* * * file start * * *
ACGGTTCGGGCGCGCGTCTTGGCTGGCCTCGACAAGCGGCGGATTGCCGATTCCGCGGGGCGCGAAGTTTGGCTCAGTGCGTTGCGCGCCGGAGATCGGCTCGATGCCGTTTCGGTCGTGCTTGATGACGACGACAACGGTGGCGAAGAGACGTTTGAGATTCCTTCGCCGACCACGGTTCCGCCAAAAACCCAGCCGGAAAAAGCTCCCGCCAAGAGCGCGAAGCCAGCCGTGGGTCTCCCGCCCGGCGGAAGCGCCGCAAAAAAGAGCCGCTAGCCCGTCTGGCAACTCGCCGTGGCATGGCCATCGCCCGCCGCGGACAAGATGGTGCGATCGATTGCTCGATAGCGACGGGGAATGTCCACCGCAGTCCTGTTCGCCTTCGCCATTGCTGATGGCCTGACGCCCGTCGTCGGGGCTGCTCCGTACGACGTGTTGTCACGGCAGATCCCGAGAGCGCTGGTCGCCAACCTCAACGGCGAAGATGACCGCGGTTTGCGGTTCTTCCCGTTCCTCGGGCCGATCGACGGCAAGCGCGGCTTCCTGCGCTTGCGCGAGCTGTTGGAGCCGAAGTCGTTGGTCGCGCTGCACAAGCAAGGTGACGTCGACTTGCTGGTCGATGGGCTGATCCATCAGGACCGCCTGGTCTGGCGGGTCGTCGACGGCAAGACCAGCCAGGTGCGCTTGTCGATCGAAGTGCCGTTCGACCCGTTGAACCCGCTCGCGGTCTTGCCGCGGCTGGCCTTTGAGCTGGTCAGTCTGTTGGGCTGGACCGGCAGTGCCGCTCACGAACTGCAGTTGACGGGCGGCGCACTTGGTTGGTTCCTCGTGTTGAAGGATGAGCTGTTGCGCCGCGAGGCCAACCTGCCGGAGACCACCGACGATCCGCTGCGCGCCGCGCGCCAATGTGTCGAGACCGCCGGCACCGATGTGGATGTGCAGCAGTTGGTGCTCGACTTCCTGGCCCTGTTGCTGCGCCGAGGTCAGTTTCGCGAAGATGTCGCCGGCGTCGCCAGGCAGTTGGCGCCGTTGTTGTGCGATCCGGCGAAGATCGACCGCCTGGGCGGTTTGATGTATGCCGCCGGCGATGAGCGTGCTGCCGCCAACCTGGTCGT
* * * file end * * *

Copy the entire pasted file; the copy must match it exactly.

ACGGTTCGGGCGCGCGTCTTGGCTGGCCTCGACAAGCGGCGGATTGCCGATTCCGCGGGGCGCGAAGTTTGGCTCAGTGCGTTGCGCGCCGGAGATCGGCTCGATGCCGTTTCGGTCGTGCTTGATGACGACGACAACGGTGGCGAAGAGACGTTTGAGATTCCTTCGCCGACCACGGTTCCGCCAAAAACCCAGCCGGAAAAAGCTCCCGCCAAGAGCGCGAAGCCAGCCGTGGGTCTCCCGCCCGGCGGAAGCGCCGCAAAAAAGAGCCGCTAGCCCGTCTGGCAACTCGCCGTGGCATGGCCATCGCCCGCCGCGGACAAGATGGTGCGATCGATTGCTCGATAGCGACGGGGAATGTCCACCGCAGTCCTGTTCGCCTTCGCCATTGCTGATGGCCTGACGCCCGTCGTCGGGGCTGCTCCGTACGACGTGTTGTCACGGCAGATCCCGAGAGCGCTGGTCGCCAACCTCAACGGCGAAGATGACCGCGGTTTGCGGTTCTTCCCGTTCCTCGGGCCGATCGACGGCAAGCGCGGCTTCCTGCGCTTGCGCGAGCTGTTGGAGCCGAAGTCGTTGGTCGCGCTGCACAAGCAAGGTGACGTCGACTTGCTGGTCGATGGGCTGATCCATCAGGACCGCCTGGTCTGGCGGGTCGTCGACGGCAAGACCAGCCAGGTGCGCTTGTCGATCGAAGTGCCGTTCGACCCGTTGAACCCGCTCGCGGTCTTGCCGCGGCTGGCCTTTGAGCTGGTCAGTCTGTTGGGCTGGACCGGCAGTGCCGCTCACGAACTGCAGTTGACGGGCGGCGCACTTGGTTGGTTCCTCGTGTTGAAGGATGAGCTGTTGCGCCGCGAGGCCAACCTGCCGGAGACCACCGACGATCCGCTGCGCGCCGCGCGCCAATGTGTCGAGACCGCCGGCACCGATGTGGATGTGCAGCAGTTGGTGCTCGACTTCCTGGCCCTGTTGCTGCGCCGAGGTCAGTTTCGCGAAGATGTCGCCGGCGTCGCCAGGCAGTTGGCGCCGTTGTTGTGCGATCCGGCGAAGATCGACCGCCTGGGCGGTTTGATGTATGCCGCCGGCGATGAGCGTGCTGCCGCCAACCTGGTCGT